Residents and families of Victoria will soon have better access to day-to-day primary health care services with the opening of the new Luther Court Community Health Center (CHC).

Services will begin on Wednesday, March 16, 2022, prior to the completion of the CHC expansion and renovation.

Work is underway to create 260 square meters (2,800 square feet) of purpose-built clinical space at Luther Court’s current location at 1525 Cedar Hill Cross Rd. The center is expected to open in June 2022 and operate at full capacity. by 2024-25.

The Luther Court CHC team will initially expand to include a doctor and three nurses who will begin tethering patients and offering virtual appointments next week. Patients requiring in-person care will be able to receive services in a temporary off-site space. The expansion will also add more registered nurses and other allied health care providers to the team.

“We are delighted that the Luther Court Society is already beginning the work of connecting the people of Victoria to the health care services they need in preparation for the completion of the Community Health Center refurbishment,” said Adrian Dix, health Minister. “As the company adds a community health center to its existing services, residents will have one more place to go to get the daily health care they need closer to home.

Once the center opens at its main location, approximately nine additional full-time equivalent clinical health care providers will be recruited to join existing staff at Luther Court to provide comprehensive primary care services with an emphasis on older people and people living with mental health issues. and substance use conditions. The team will include family physicians, nurse practitioners, registered nurses, a licensed practical nurse, a mental health and addictions worker, a community health outreach worker, a dietitian and an occupational therapist.

In addition, approximately six full-time equivalent support staff, including a primary health care director, will assist the clinical care team in delivering health promotion and wellness services and increasing access to housing. intergenerational.

The center will begin by opening Monday through Thursday from 8 a.m. to 8 p.m., Friday from 8 a.m. to 4 p.m. and Saturday from 8 a.m. to 12 p.m.

The Government of British Columbia will provide more than $2.2 million in operating budget once the center reaches full capacity. The province also provided one-time funding of more than $2.1 million for renovation costs.

“We know that in Victoria it is often difficult for people to get the health care they need when they need it most,” said Rob Fleming, MPP for Victoria-Swan Lake. “To meet this challenge, the new Community Health Center is a crucial part of the government’s commitment to provide better and faster access to health care across the province.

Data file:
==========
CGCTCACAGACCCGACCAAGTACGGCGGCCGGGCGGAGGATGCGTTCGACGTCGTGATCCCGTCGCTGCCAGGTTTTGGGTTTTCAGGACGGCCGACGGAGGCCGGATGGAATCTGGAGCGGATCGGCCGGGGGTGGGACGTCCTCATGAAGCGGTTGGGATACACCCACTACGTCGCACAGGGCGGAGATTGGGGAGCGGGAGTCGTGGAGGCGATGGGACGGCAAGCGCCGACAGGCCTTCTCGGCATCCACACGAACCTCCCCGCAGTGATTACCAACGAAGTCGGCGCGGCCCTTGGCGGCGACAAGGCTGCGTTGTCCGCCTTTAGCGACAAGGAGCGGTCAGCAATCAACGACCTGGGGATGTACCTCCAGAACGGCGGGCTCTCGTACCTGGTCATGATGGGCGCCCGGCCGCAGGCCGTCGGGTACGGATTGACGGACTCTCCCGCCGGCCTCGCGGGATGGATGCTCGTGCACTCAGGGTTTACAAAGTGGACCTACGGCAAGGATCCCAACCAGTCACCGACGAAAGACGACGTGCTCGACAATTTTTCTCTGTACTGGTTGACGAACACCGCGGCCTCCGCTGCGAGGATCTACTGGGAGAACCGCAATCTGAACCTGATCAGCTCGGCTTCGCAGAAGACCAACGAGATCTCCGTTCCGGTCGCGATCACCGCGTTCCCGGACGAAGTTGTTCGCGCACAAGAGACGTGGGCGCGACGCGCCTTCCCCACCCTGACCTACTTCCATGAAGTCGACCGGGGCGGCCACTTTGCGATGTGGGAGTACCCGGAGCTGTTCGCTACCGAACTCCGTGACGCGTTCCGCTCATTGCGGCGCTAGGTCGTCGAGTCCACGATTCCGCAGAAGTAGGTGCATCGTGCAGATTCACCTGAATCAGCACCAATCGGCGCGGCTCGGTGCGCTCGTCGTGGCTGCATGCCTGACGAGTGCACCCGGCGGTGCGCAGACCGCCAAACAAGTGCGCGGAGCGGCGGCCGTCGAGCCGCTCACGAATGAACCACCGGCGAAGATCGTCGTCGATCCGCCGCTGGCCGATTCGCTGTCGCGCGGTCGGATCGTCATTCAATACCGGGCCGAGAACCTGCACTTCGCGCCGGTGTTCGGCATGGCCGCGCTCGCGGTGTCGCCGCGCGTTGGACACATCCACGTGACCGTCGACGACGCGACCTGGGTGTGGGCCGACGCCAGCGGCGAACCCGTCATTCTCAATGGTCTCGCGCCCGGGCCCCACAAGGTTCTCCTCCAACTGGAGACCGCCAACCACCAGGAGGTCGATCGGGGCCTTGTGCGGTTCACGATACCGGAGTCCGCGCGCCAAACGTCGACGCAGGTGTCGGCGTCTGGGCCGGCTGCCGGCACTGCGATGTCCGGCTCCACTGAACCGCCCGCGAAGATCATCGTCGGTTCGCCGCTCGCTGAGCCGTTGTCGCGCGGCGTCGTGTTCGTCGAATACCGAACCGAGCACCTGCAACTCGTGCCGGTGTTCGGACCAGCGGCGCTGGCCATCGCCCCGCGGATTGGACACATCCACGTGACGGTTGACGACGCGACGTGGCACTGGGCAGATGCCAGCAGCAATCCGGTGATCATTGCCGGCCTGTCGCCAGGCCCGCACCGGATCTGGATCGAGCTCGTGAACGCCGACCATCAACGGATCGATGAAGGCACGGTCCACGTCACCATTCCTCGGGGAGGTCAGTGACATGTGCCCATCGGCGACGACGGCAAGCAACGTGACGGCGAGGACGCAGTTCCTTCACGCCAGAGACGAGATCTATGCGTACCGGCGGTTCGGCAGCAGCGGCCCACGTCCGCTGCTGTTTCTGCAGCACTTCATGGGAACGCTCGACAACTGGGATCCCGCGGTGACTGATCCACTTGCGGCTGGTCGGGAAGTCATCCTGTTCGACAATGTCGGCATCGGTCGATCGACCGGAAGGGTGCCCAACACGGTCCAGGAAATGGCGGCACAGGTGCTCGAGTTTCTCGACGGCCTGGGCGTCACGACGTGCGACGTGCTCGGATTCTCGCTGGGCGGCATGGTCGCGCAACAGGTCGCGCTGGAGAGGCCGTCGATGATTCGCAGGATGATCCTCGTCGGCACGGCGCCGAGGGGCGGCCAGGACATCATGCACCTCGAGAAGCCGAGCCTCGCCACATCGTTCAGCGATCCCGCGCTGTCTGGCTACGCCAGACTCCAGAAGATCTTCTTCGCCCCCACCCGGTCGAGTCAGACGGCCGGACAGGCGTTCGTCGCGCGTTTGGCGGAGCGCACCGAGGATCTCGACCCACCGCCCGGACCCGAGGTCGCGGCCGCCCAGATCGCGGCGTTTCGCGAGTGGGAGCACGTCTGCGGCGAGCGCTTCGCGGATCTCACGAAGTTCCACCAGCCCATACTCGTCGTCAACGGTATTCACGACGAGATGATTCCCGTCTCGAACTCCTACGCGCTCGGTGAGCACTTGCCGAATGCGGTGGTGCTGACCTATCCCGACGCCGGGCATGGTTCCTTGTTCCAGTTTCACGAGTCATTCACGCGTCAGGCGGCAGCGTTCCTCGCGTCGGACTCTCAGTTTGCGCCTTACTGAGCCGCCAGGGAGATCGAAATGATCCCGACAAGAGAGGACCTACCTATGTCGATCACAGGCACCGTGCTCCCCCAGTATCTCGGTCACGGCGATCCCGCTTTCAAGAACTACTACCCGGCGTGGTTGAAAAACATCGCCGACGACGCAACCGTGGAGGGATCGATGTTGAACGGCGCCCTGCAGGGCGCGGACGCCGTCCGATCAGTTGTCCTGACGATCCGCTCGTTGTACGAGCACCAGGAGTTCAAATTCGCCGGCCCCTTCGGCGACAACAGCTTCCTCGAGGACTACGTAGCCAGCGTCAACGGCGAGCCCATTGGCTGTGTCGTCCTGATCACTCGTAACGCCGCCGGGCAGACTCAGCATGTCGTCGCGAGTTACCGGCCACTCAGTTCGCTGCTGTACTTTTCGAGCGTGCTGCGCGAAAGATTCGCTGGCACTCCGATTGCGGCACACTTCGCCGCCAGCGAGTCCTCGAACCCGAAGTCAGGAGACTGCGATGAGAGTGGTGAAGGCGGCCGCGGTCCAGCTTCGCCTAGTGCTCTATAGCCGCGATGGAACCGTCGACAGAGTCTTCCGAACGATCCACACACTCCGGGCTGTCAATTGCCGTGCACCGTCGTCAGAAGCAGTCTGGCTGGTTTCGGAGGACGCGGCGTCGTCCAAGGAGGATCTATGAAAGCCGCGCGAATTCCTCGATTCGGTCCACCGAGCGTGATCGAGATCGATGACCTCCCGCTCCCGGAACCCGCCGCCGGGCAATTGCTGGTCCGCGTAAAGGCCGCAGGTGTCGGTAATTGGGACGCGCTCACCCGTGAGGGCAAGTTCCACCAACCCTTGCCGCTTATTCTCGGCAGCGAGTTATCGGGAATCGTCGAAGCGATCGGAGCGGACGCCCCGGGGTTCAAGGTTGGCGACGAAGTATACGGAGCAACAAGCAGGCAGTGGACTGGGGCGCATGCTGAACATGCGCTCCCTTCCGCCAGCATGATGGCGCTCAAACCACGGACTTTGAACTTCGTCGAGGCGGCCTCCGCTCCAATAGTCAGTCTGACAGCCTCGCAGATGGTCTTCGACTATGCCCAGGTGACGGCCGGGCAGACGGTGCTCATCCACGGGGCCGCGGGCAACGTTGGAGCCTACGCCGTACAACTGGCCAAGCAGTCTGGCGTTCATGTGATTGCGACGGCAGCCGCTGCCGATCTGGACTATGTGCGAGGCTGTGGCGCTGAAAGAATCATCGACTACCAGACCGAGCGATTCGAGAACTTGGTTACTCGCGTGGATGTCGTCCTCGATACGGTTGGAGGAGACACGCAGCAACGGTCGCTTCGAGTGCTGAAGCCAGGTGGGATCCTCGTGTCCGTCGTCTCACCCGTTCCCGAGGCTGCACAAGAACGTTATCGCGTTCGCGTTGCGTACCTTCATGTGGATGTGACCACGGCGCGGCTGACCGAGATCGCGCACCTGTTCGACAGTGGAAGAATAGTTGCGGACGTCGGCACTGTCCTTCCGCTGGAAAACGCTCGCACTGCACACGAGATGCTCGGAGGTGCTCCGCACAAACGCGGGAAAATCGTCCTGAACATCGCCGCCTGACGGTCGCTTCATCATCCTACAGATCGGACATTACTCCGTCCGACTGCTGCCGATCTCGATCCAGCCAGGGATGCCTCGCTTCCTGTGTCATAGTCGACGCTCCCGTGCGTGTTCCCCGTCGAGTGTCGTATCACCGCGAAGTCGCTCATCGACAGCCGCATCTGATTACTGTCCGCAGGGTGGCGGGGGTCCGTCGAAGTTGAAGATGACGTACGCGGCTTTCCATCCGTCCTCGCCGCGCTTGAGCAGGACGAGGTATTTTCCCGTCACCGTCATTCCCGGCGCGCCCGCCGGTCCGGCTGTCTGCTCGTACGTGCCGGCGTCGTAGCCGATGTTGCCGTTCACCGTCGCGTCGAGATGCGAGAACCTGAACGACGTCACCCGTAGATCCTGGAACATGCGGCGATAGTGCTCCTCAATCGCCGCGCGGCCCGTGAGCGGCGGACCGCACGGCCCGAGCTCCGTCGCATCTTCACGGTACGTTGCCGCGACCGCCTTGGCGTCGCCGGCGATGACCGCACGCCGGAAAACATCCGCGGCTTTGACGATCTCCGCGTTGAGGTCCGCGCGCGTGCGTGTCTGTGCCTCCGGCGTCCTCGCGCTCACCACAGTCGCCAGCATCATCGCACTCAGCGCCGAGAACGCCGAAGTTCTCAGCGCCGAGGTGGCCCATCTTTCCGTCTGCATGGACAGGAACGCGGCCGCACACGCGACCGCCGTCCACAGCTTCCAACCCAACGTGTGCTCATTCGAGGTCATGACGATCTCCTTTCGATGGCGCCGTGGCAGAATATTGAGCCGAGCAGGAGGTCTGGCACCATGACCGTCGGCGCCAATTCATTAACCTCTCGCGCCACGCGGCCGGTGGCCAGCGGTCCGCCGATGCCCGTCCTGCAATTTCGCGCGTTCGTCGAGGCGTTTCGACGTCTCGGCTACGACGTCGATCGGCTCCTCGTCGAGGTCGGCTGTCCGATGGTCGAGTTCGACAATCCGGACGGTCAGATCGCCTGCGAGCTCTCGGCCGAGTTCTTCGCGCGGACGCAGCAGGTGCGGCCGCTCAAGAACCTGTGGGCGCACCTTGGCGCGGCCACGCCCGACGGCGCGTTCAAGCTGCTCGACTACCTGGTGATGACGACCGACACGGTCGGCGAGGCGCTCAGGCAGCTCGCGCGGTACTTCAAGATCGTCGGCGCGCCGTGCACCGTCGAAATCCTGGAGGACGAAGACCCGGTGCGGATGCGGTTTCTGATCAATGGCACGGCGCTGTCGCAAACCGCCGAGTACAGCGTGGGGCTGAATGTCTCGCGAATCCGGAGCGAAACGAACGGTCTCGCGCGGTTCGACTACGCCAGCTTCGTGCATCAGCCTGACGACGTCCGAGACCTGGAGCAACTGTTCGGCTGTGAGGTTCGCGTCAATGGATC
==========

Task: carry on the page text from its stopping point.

“The people of Greater Victoria deserve high-quality, accessible health care and that’s why our government is working hard to create solutions that meet their needs,” said Murray Rankin, MPP for Oak Bay-Gordon Head. . “BC’s primary care strategy builds on the good work that community organizations like Luther Court are already doing and will help our families and seniors.

Community health centers are not-for-profit or cooperative health care organizations that provide integrated, people-centered services and programs that reflect the needs of the communities they serve.

Since 1979, the Luther Court Society has provided an innovative model of care to improve the quality of life for older adults by providing housing options, care services and community interaction. The company is known for helping seniors live and age in place, and offers a variety of programs such as long-term care and independent and assisted living services. An affordable intergenerational housing project is also planned.

The Luther Court Society has a long history of collaborating with local community groups and organizations, with post-secondary apprenticeship partners and is a member of several collectives such as the BC Association of Community Health Centres. Recognized as a local health centre, the expansion of Luther Court into a community health center will help increase access to primary care, health promotion and wellness services, further meeting the needs from the community.

The Luther Court CHC is a collaboration between the Department of Health, Island Health, the Victoria Division of Family Practice and the Luther Court Society and will provide comprehensive primary care services to the local community. It will be part of the Victoria Primary Care Network and will be governed, owned and operated by the Luther Court Society.

Fast facts:

  • There are approximately 100 community health centers run by health authorities and 30 community health centers run by the community in British Columbia.
  • These centers focus on the integration of services and programs in primary care, health promotion and community wellness, and the social determinants of health.

Learn more: